We are a commune of inquiring, skeptical, politically centrist, capitalist, anglophile, traditionalist New England Yankee humans, humanoids, and animals with many interests beyond and above politics. Each of us has had a high-school education (or GED), but all had ADD so didn't pay attention very well, especially the dogs. Each one of us does "try my best to be just like I am," and none of us enjoys working for others, including for Maggie, from whom we receive neither a nickel nor a dime. Freedom from nags, cranks, government, do-gooders, control-freaks and idiots is all that we ask for.
What a juxtaposition — the same week that Columbia University is celebrating merit in the form of the Nobel prize in economics awarded to Professor Edmund "Ned" Phelps, Columbia's Teachers College is coming under justified criticism for deriding merit, favoring instead a kind of left-wing indoctrination. If that sounds like an overstatement, we invite you to check out the "conceptual framework" for Teachers College that is available for download at the Teachers College Web site. It states, "Social inequalities are often produced and perpetuated through systematic discrimination and justified by societal ideology of merit, social mobility, and individual responsibility (Strum & Guinier,[*] 1996). Traditionally organized schools help to reproduce social inequalities while giving the illusion that such inequalities are natural and fair."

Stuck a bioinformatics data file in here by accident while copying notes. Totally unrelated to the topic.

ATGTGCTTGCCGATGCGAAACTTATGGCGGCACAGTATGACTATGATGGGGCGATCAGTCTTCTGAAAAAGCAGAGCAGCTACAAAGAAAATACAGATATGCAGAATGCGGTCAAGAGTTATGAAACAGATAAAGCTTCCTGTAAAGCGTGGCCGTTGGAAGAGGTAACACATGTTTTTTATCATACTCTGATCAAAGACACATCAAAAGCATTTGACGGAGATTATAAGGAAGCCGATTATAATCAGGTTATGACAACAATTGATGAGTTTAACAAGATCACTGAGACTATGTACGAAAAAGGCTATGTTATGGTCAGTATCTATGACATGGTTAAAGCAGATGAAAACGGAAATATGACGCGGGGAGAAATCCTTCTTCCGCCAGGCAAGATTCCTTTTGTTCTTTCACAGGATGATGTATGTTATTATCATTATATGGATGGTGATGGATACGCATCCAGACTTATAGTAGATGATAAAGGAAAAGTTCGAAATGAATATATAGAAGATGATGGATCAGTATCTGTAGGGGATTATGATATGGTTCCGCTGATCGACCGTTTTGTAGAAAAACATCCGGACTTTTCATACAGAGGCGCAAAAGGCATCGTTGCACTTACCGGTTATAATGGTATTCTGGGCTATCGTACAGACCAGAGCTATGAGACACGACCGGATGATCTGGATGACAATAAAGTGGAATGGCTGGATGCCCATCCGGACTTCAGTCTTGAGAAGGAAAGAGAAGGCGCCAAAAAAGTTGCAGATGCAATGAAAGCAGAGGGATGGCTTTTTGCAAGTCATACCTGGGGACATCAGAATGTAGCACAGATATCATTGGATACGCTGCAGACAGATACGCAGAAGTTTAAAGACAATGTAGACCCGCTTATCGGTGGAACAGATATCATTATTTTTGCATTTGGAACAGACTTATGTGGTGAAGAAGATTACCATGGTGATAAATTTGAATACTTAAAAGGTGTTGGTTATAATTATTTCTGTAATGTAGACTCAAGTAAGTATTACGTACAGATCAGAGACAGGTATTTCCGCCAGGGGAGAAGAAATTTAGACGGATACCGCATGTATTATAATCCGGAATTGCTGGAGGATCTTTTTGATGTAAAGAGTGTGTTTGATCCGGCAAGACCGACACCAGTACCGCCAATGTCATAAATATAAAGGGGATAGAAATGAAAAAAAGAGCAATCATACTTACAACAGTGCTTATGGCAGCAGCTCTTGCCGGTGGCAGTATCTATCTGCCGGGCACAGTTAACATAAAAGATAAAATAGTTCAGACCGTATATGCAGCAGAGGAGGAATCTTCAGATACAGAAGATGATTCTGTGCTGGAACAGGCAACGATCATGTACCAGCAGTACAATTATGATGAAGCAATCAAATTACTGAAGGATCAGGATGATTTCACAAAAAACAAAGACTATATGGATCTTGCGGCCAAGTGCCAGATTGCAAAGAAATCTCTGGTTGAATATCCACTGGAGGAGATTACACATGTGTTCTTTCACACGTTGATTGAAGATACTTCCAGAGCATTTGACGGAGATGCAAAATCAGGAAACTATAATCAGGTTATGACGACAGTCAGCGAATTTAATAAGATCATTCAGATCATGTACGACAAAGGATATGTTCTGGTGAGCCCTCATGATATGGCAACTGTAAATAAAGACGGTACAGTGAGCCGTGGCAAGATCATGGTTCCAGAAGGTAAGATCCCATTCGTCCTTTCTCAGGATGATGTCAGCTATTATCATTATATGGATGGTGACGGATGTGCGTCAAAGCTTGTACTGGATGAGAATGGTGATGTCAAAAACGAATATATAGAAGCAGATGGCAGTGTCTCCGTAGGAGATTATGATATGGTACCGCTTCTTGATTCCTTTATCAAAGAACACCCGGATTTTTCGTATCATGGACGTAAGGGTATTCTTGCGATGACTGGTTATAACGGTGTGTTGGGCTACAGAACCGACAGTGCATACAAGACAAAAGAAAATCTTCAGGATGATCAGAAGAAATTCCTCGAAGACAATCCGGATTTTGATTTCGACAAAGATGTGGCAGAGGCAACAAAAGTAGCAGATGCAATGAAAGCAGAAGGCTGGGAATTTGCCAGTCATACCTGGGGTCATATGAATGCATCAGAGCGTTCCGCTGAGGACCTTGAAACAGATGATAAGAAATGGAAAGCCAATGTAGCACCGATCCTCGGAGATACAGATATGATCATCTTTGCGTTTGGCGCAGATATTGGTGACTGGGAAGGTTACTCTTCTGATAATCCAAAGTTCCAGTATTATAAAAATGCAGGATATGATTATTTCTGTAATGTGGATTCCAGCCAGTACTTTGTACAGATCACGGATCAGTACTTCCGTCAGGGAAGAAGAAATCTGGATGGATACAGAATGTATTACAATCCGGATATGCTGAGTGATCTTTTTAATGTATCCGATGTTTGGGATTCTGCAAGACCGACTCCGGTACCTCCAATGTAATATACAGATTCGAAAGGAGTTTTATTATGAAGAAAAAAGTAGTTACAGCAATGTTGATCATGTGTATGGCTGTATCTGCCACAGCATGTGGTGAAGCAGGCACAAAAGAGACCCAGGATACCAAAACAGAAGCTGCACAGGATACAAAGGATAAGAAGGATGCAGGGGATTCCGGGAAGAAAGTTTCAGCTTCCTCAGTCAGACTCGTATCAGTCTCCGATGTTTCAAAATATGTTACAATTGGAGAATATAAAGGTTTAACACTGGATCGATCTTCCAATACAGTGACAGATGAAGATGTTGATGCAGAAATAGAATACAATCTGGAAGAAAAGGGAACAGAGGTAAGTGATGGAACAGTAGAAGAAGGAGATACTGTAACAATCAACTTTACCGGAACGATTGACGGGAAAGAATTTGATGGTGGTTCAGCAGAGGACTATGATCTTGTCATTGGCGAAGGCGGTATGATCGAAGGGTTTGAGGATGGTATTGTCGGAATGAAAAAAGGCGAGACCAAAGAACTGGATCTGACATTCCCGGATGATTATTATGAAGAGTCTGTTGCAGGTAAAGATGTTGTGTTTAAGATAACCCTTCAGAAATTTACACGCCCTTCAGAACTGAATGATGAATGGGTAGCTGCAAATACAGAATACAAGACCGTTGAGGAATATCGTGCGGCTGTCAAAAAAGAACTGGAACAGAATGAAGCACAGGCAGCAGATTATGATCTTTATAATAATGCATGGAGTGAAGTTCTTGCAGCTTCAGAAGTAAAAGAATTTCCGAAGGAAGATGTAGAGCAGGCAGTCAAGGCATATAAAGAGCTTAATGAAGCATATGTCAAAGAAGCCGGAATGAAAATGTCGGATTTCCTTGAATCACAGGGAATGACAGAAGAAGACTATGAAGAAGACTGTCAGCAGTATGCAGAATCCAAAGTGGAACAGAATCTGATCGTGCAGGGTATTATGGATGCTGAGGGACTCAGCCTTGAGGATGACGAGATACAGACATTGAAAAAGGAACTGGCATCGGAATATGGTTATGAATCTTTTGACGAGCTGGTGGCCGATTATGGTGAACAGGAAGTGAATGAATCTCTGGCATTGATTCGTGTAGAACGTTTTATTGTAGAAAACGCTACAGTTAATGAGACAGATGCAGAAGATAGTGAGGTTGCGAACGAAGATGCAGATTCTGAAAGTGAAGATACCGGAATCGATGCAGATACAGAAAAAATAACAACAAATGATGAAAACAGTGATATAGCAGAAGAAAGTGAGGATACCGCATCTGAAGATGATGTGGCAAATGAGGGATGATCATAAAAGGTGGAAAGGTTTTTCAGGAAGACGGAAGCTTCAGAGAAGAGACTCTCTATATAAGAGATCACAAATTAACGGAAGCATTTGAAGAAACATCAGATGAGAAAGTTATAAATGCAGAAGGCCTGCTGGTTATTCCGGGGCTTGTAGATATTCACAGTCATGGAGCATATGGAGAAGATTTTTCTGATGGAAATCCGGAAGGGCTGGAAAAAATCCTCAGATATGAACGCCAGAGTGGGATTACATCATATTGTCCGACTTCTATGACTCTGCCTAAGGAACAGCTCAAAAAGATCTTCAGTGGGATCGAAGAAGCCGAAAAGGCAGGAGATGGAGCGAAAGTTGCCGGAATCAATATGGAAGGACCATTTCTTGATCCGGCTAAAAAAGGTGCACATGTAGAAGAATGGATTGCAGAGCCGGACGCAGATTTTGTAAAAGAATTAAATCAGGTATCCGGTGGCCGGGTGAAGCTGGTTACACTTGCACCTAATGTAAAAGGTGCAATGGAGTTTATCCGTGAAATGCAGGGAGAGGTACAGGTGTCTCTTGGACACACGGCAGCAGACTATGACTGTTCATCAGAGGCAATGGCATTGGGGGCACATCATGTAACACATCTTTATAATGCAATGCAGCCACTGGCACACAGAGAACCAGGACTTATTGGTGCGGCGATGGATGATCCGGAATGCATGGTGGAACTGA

The "conceptual framework" goes on to assert that "educators must recognize ways in which taken-for-granted notions regarding the legitimacy of the social order are flawed, see change agency as a moral imperative, and have skills to act as agents of change."
Good grief. The "legitimacy of the social order"? Deep waters, there, Teacher's College! I believe we live in a democratic republic already - the most free and most prosperous one ever on the planet, with the greatest opportunities for all.
If those profs think they have a better idea than that, let's hear it - before they inject those ideas into our kids' teachers.
Teaching is a high calling, an art and a skill. And much of teaching requires trying to engage young brains which would naturally prefer to be doing other things. That is often a thankless task, but the emotional rewards are when a kid finally "gets it," and the material rewards are a good pension, long summers, tenure, and better net hourly pay and benefits than most jobs.
Propagandizing with worn-out Marxist notions - left-overs from the 1960s - is a much easier thing to do than to teach kids important and useful information. It's easier on the kids too. They learn quickly to parrot this stuff back, if that's what the teacher wants: kids can be quite cynical and practical about such things.
I know, because I have heard it: "Daaaad, but I know Miss Jones wants us to say this!"
One of these days I will sit down and write what I, as an American citizen (and as an employer of thousands), expect a middle school, a high school, and a college graduate to know.